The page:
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Canadians are mad as heck, and they’re not going to take it anymore. While our neighbor to the north might not be responding in kind diplomatically, President Donald Trump’s barrage of accusations, insults, and threats to impose tariffs have not fallen on deaf ears.

According to a survey conducted by research firm Nanos in conjunction with the Globe and Mail and CTV News, 72 percent of respondents said they would stop buying U.S.-made goods in the event of a trade war, and 73 percent said they would stop visiting the United States.


So far, the calls for boycotts haven’t hurt many of the biggest American consumer brands, according to a YouGov BrandIndex survey of Canadian adults. The survey found that purchase consideration among a basket of American brands — Amazon, Apple, Burger King, Costco, Ford, Forever 21, GM, Gap, KFC, McDonald’s, Pizza Hut, Starbucks, and Walmart — was roughly flat between May and August.

“Our data to date suggests that the boycott is not likely to have a significant impact on Canadians purchasing from major U.S. brands,” said Ted Marzilli, CEO of data products at YouGov.

But while Canadian consumers might be reluctant to give up their Amazon Prime, iPhones, or American fast-food indulgences, there is evidence of an upswelling patriotic consumerism on social media.

A growing number of Canadians are taking to Twitter with hashtags like #BoycottUSProducts, #BoycottUSA and #BuyCanadian, and Facebook groups with names like “Dump the Trump Buy Canadian,” BuyCanadianFirst,” and “Made in Canada,” post pictures of store shelves empty of Canadian brands next to their U.S.-made counterparts, or chronicle shopping trips devoid of U.S.-produced items.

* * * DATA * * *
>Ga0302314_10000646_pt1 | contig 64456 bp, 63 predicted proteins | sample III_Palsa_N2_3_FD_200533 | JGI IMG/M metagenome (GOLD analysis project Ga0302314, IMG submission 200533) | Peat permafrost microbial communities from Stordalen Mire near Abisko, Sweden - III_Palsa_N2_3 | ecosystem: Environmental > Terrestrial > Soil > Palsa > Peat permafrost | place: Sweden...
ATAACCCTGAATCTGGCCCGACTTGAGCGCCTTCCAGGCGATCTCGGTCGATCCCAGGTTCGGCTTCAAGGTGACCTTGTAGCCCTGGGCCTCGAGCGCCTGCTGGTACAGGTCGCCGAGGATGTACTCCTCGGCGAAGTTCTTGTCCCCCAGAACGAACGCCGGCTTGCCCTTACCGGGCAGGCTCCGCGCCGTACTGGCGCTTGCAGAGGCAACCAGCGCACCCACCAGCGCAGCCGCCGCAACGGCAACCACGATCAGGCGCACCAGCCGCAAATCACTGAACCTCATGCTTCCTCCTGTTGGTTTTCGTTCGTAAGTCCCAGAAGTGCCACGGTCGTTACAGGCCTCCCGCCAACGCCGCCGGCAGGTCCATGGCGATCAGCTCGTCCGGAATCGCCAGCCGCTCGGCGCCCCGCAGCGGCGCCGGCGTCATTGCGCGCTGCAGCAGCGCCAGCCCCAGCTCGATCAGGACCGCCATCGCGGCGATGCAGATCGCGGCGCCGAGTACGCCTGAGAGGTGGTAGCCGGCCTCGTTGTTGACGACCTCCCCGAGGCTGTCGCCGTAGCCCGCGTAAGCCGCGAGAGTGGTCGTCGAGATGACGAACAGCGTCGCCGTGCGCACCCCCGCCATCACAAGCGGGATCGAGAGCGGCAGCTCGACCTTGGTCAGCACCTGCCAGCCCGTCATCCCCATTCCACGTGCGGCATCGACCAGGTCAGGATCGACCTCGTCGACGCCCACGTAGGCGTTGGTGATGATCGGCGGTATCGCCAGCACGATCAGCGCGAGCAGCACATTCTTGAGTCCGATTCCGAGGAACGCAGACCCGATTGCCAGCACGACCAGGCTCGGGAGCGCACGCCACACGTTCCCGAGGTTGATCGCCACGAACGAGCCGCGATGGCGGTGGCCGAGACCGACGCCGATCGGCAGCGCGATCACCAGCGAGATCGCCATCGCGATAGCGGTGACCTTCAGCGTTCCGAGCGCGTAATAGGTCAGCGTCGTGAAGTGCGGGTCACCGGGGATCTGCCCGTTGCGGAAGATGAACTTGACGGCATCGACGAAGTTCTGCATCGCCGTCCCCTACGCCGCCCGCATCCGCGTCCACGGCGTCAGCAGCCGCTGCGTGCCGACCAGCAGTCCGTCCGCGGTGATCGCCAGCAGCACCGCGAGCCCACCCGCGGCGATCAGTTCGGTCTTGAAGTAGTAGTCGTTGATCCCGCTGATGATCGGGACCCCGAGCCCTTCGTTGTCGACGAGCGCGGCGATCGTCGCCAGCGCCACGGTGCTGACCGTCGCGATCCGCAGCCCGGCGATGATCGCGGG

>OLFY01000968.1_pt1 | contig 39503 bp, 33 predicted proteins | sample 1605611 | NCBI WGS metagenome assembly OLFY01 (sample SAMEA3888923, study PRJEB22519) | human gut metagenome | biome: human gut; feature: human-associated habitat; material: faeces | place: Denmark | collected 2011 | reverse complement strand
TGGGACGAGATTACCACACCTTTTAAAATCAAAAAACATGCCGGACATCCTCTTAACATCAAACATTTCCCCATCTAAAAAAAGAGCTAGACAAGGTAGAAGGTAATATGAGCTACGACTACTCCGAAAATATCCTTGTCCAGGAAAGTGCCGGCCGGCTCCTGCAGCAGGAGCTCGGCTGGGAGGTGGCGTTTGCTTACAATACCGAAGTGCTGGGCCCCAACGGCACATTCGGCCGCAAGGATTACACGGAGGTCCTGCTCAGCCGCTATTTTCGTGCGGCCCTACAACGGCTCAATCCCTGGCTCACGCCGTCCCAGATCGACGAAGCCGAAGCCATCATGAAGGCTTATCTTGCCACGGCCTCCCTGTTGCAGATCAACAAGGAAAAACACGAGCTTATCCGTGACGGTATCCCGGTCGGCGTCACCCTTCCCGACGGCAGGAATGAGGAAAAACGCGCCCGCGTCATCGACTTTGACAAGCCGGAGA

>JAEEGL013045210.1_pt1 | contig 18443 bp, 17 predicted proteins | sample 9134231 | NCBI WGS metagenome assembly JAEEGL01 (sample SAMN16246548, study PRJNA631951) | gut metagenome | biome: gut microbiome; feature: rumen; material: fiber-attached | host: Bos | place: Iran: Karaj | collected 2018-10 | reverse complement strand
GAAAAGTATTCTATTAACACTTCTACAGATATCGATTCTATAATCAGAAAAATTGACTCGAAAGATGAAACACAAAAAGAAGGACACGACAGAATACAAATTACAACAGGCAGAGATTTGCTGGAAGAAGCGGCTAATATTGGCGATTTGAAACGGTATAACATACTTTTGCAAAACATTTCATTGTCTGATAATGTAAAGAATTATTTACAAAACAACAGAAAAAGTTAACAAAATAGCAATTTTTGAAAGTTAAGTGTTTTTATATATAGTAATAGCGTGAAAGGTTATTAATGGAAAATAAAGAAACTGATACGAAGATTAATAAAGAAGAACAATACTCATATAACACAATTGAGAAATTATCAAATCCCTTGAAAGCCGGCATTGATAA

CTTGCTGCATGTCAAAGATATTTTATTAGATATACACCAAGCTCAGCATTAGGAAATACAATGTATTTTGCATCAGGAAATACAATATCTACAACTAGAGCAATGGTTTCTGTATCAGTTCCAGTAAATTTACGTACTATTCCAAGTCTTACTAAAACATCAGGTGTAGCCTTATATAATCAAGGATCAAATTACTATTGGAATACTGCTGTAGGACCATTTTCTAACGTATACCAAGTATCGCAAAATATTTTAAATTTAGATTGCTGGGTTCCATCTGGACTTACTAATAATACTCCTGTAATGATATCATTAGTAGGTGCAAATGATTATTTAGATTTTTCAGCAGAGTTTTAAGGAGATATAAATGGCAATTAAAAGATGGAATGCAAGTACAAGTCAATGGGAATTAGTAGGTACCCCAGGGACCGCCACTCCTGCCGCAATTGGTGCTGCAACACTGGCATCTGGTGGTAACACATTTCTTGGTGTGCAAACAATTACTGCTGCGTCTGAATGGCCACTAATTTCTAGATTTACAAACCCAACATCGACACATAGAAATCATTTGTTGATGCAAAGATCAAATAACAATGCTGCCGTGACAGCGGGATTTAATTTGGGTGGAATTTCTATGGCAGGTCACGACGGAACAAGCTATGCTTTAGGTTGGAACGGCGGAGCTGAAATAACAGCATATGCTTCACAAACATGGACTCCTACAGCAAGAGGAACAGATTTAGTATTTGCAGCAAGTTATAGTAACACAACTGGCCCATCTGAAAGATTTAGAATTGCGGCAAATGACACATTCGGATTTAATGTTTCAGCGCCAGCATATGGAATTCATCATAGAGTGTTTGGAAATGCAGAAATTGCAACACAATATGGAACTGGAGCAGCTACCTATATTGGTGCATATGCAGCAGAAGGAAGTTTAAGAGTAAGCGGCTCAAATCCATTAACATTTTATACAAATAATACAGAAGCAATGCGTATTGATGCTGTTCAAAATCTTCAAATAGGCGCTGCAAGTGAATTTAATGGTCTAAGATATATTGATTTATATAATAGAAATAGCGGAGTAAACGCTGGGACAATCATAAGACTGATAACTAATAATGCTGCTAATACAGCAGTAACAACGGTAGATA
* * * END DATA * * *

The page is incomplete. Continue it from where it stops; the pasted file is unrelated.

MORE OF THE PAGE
A website that launched two months ago giving Canadians locally produced alternatives to American-made products has turned into a viral hit. When Canadian news media picked up on, the number of new weekly visitors shot up to over 100,000 at one point, according to Ontario resident Tyler Campbell, who founded the site along with his father and his uncle.

The site’s growth has been rapid. “In terms of companies, we’re sitting in the mid-500s right now,” Campbell said. He added a submission form to the site where companies or consumers could suggest businesses or products, which has brought the total number of products in the site’s database into the tens of thousands.

“A lot of the focus has been on boycotting the U.S. more than buying Canadian,” Campbell told NBC News, but he said he has visions for the site’s growth that go beyond the current political acrimony. “Personally, I try to shift that paradigm. I’m more supportive of buying Canadian,” he said, attributing what he called the “overwhelmingly positive” response to the site’s pro-Canada, rather than anti-U.S., messaging.

Social media users are also pledging to leave U.S. destinations off the list when choosing their next vacation. Jennifer Hendry, senior research associate with the Canadian Tourism Research Institute at The Conference Board of Canada, said there is little evidence that Canadians are canceling trips already booked to the United States, although the Conference Board of Canada’s most recent survey of travelers found an uptick in negative sentiment.

The percentage of respondents who said they are “somewhat” or “not at all” likely to visit the U.S. over the next few years rose from 33.7 percent in February 2017, the month after Donald Trump’s inauguration, to 37.4 percent. In addition, Hendry said one-quarter of respondents specifically said they have chosen not to visit the United States since the beginning of last year.

“Tourism tends to lag, so we’ll see,” she said. “I think we’re going to see a bit of a change for the coming winter period.”


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